By LOUIS C. HOCHMAN
It’s not just teachers.
New Jersey will open up coronavirus vaccine eligibility to several cohorts on March 15: pre-K through 12th-grade educators and support staff, childcare workers in licensed and registered settings, migrant farm workers, members of tribal communities and those experiencing homelessness.
Then, on March 29, eligibility will open further, to those involved in food production, eldercare support, warehouse work, social services, elections, hospitality, medical supply chains, postal delivery and shipping, clergy and the judicial system.
The expansion comes as New Jersey-based Johnson & Johnson saw its coronavirus vaccine receive emergency use authorization from the FDA over the weekend, with New Jersey slated to get about 70,000 doses of the one-shot vaccine over the next week. Murphy said the state doesn’t yet know how many doses it will get in the coming weeks. CVS and Rite-Aid in New Jersey are slated to get an additional 22,500 Johnson & Johnson doses this week for their own distribution, as part of a federal partnership.
“This is a game-changer in our fight to get more shots in arms,” Murphy said.
The simplified regimen — existing Pfizer and Moderna vaccines require two doses, spaced a few weeks apart — is particularly valuable for serving homeless populations, Michele Kroeze, business manager at the Salvation Army’s Montclair Citadel, said.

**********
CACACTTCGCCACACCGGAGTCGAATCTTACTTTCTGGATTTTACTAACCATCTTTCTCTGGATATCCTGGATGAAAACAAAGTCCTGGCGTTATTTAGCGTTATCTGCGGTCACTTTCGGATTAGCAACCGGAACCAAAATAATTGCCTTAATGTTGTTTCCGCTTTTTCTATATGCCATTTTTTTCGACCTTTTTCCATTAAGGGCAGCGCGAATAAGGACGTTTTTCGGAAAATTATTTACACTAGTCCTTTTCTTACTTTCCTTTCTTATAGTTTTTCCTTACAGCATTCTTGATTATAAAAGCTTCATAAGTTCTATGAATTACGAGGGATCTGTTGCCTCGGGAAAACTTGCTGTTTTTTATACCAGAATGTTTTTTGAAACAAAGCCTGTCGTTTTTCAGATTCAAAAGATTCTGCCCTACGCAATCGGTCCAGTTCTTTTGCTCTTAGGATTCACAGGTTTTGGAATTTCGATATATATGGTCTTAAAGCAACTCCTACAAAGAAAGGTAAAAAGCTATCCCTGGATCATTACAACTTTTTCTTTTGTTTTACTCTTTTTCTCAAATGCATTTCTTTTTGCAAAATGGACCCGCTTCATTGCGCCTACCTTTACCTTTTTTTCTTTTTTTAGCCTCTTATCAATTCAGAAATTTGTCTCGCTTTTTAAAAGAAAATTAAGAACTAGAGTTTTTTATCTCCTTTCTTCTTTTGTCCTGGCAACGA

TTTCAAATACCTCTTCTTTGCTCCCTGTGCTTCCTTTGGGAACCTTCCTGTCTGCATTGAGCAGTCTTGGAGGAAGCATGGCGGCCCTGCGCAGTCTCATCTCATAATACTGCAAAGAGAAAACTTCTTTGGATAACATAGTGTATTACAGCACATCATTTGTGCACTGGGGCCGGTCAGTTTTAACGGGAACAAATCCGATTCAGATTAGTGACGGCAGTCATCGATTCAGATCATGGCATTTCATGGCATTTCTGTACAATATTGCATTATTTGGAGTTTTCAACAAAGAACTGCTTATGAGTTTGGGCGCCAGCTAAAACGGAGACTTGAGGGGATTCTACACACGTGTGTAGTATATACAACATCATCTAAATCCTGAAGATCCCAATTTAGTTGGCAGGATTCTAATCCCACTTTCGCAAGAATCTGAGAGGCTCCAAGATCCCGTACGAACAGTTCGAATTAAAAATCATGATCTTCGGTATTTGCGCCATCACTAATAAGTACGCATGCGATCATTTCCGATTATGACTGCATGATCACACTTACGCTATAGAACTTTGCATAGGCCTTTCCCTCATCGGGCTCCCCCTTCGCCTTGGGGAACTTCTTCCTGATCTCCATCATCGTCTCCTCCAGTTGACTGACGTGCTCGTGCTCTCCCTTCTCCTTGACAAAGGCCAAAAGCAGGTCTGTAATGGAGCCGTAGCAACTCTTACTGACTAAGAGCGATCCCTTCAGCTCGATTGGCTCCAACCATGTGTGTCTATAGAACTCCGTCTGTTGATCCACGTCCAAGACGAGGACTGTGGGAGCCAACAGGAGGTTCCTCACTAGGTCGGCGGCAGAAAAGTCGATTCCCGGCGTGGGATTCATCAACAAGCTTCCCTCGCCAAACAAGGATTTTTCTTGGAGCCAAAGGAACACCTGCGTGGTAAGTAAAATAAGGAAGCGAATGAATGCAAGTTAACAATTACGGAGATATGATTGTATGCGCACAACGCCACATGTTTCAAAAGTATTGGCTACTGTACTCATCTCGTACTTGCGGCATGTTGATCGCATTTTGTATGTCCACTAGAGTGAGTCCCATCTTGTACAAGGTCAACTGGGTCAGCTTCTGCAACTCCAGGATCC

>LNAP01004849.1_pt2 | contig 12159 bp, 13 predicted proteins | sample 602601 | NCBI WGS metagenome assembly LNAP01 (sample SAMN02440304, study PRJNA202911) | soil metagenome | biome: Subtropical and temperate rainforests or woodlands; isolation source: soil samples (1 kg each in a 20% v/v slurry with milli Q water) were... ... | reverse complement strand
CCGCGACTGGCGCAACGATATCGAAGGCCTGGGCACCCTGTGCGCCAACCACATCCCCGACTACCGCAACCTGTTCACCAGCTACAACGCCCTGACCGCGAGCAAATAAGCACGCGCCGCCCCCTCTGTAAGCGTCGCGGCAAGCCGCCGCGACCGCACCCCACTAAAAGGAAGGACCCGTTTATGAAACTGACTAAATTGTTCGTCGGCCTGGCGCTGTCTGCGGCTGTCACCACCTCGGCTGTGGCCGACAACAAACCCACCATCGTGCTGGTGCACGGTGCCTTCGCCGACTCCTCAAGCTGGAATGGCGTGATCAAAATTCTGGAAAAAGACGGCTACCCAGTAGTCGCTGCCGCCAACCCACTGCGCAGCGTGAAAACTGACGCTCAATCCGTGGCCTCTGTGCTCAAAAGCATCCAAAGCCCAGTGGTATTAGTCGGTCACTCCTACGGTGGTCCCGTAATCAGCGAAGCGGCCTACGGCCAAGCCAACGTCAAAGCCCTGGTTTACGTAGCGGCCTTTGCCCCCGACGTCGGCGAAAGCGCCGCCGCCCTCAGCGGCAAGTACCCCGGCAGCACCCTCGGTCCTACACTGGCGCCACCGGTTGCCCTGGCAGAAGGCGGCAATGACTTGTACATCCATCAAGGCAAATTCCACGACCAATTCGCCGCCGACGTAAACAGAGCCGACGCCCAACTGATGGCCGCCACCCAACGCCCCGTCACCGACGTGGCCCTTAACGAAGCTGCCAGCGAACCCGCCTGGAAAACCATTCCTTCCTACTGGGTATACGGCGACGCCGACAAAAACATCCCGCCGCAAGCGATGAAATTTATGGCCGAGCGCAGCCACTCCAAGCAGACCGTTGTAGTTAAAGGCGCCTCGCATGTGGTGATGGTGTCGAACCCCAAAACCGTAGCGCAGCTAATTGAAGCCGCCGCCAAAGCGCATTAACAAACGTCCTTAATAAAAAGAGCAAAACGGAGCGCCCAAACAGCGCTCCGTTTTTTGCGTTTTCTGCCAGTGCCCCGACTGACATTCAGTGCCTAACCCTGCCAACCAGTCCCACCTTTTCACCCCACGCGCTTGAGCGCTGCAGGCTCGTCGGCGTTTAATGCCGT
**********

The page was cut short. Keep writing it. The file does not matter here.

“Most of the people that we serve, we serve very regularly,” she said. But she cited the example of February’s severe snowstorms. “Maybe they were here one day, and then maybe they had a place they could go during the snowstorm — and if that had been their second vaccine, they might have missed it.”
Kroeze sees the availability of vaccines to homeless populations — including those who live in shelters, like the Citadel’s Cornerstone House Shelter, as a “very good thing — a very necessary thing.” But Kroeze would have also liked to have seen the frontline workers who serve homeless populations made eligible much earlier. They’ll be among those who become eligible March 29.
“There have been working with the homeless throughout COVID. They should have been prioritized,” she said.
Cornerstone and the Trinity Place community center have avoided coronavirus outbreaks, testing people for the virus on intake and setting them up in motel rooms or elsewhere as needed to limit exposure, Kroeze said. But five managers rotate at Cornerstone, and six people distribute food at Trinity Place, with staff working seven days a week, she said. The previously overnight-only shelter has expanded to the daytime. All of that, she said, steps up the potential exposure for both the homeless population and those working to help them.
Case management has been handled through glass windows, or even outdoors in good weather, she said. A quarantine room was set aside, but even in the year since New Jersey saw its first cases, it hasn’t yet been used, Kroeze said.
Since the start of New Jersey’s vaccination distribution, Murphy has said there’s more need than federal supplies can support — and more statewide infrastructure to provide vaccinations than the supplies can saturate. He said Monday that remains true, even as each upcoming phase of expansion opens the vaccine to hundreds of thousands more people.
The governor also stressed many of those people may have been eligible previously because of their age, medical conditions or other work.